Darwin's studies on heterostyly in Primula described two floral morphs, pin and thrum, with reciprocal anther and stigma heights that promote insect-mediated cross-pollination. This key innovation evolved independently in several angiosperm families. Subsequent studies on heterostyly in Primula contributed to the foundation of modern genetic theory and the neo-Darwinian synthesis. The established genetic model for Primula heterostyly involves a diallelic S locus comprising several genes, with rare recombination events that result in self-fertile homostyle flowers with anthers and stigma at the same height. Here we reveal the S locus supergene as a tightly linked cluster of thrum-specific genes that are absent in pins. We show that thrums are hemizygous not heterozygous for the S locus, which suggests that homostyles do not arise by recombination between S locus haplotypes as previously proposed. Duplication of a floral homeotic gene 51.7 million years (Myr) ago, followed by its neofunctionalization, created the current S locus assemblage which led to floral heteromorphy in Primula. Our findings provide new insights into the structure, function and evolution of this archetypal supergene.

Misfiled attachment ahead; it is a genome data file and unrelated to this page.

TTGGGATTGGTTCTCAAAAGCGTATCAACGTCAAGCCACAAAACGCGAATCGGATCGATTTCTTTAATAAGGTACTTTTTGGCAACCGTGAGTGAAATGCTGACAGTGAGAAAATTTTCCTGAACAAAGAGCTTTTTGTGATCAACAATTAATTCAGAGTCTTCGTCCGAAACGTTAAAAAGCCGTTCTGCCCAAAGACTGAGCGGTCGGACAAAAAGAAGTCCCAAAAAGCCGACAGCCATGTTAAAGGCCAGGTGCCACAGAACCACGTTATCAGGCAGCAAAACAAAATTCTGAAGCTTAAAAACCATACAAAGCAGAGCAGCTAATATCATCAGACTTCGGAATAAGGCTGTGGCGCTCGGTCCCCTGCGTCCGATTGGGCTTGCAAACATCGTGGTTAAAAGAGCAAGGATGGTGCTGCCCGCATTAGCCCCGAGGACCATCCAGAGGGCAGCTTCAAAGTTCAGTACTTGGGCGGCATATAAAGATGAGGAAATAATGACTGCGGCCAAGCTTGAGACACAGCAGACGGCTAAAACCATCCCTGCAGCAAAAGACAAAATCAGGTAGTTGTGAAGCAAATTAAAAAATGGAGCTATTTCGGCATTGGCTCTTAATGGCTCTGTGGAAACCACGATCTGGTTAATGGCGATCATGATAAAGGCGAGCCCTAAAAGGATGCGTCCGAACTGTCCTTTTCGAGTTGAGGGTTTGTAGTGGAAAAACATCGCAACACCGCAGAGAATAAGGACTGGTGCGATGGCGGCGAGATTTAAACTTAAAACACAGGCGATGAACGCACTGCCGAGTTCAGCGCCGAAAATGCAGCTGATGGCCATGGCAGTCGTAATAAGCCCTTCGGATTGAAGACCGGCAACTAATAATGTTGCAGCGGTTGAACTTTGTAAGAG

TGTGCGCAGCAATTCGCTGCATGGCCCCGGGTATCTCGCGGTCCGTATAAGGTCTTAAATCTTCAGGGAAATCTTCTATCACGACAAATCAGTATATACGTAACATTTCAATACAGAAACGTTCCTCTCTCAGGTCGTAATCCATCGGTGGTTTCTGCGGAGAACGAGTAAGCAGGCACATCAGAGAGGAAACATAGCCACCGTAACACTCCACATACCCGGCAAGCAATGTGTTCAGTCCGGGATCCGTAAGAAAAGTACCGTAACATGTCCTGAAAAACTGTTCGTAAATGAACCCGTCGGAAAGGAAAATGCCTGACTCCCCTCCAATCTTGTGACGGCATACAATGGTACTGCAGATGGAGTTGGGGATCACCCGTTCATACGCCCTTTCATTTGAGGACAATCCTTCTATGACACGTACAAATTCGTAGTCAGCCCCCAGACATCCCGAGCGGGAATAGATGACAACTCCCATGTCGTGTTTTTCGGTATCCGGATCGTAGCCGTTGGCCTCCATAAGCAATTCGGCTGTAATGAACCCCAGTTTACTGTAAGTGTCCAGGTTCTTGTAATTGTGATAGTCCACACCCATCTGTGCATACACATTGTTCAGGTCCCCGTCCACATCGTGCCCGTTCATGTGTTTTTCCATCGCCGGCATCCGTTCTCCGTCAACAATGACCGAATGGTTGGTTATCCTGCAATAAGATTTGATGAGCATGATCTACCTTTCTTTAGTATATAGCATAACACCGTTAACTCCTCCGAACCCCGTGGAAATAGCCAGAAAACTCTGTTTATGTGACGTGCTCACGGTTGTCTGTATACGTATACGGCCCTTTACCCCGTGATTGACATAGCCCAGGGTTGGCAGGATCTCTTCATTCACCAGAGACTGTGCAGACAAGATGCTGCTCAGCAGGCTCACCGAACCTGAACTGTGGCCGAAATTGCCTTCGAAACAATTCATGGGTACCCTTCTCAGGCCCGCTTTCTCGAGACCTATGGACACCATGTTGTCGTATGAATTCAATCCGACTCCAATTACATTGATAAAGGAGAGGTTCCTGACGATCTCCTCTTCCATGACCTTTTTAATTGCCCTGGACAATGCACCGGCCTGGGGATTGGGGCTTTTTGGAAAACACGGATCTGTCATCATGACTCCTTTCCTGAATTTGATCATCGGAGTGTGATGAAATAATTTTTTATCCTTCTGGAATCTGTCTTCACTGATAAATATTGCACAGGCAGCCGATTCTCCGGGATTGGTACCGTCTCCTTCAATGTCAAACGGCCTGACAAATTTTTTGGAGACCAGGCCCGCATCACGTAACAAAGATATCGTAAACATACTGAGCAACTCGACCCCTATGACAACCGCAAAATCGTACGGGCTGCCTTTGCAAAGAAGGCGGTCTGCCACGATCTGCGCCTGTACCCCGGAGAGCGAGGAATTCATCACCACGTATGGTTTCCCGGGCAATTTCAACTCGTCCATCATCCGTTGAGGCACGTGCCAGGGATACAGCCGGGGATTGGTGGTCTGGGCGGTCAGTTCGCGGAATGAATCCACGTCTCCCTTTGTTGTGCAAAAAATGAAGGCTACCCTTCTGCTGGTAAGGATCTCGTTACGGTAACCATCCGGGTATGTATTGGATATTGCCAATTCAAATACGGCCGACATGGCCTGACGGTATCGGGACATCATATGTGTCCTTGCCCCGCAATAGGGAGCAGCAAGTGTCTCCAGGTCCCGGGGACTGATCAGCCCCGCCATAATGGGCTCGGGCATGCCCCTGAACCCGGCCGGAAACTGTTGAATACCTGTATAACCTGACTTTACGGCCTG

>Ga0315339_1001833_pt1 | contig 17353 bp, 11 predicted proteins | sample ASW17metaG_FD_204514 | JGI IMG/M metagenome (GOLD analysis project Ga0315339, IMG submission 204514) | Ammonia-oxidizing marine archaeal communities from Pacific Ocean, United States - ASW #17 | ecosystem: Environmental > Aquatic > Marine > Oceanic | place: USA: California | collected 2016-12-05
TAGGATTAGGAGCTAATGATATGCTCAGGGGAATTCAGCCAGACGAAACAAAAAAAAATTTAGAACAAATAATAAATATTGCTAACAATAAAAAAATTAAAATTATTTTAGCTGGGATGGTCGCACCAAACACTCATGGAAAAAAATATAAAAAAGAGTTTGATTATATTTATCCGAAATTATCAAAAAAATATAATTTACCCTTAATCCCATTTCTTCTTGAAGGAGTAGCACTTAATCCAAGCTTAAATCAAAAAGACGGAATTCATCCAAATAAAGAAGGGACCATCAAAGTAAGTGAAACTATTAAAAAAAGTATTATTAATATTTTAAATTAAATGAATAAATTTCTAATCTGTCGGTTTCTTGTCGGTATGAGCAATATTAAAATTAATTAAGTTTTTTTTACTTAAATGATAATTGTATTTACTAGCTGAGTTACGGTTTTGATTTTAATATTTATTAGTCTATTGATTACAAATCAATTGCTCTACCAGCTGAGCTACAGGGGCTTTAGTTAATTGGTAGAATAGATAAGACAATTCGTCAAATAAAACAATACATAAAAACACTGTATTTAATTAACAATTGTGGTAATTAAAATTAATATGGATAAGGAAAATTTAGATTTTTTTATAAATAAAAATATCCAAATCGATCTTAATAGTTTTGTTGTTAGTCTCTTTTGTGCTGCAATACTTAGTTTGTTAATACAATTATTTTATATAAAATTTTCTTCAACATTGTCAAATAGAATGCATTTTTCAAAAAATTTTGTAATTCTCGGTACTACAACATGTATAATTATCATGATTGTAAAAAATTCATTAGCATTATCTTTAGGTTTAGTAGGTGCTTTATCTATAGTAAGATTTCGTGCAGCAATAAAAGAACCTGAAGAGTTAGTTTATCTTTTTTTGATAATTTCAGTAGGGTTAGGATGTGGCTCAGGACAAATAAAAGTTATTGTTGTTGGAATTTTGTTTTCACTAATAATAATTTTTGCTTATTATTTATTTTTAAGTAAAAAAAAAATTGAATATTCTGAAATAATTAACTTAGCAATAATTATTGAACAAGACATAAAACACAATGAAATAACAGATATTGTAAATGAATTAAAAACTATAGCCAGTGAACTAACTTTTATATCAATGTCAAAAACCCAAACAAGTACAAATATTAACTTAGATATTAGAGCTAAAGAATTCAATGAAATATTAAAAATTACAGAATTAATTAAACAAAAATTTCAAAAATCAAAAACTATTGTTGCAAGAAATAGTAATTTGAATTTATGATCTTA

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We thank M. Lappage, M. Hughes and P. Wells for horticultural support; colleagues at TGAC for Illumina sequencing; A. Thanki for TGAC Browser support; O. Kent for P. elatior GLO and GLOT sequences; Norfolk Wildlife Trust, Suffolk Wildlife Trust and Norfolk County Council for permission to sample P. veris, P. elatior and P. vulgaris respectively; M. Gage, B. Davies and D. Bowles for comments on the manuscript; W. Wang for advice on k-means analysis; BBSRC for funding via grant BB/H019278/2, and prior awards G11027 and P11021; The Gatsby Foundation for early stage funding; University of Leeds, Durham University and University of East Anglia for support to P.M.G. over several years of the project. CvO was funded by the Earth & Life Systems Alliance (ELSA). P.M.G.'s laboratory is hosted at the John Innes Centre under the UEA-JIC Norwich Research Park collaboration.
The authors declare no competing financial interests.
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Li, J., Cocker, J., Wright, J. et al. Genetic architecture and evolution of the S locus supergene in Primula vulgaris. Nature Plants 2, 16188 (2016). https://doi.org/10.1038/nplants.2016.188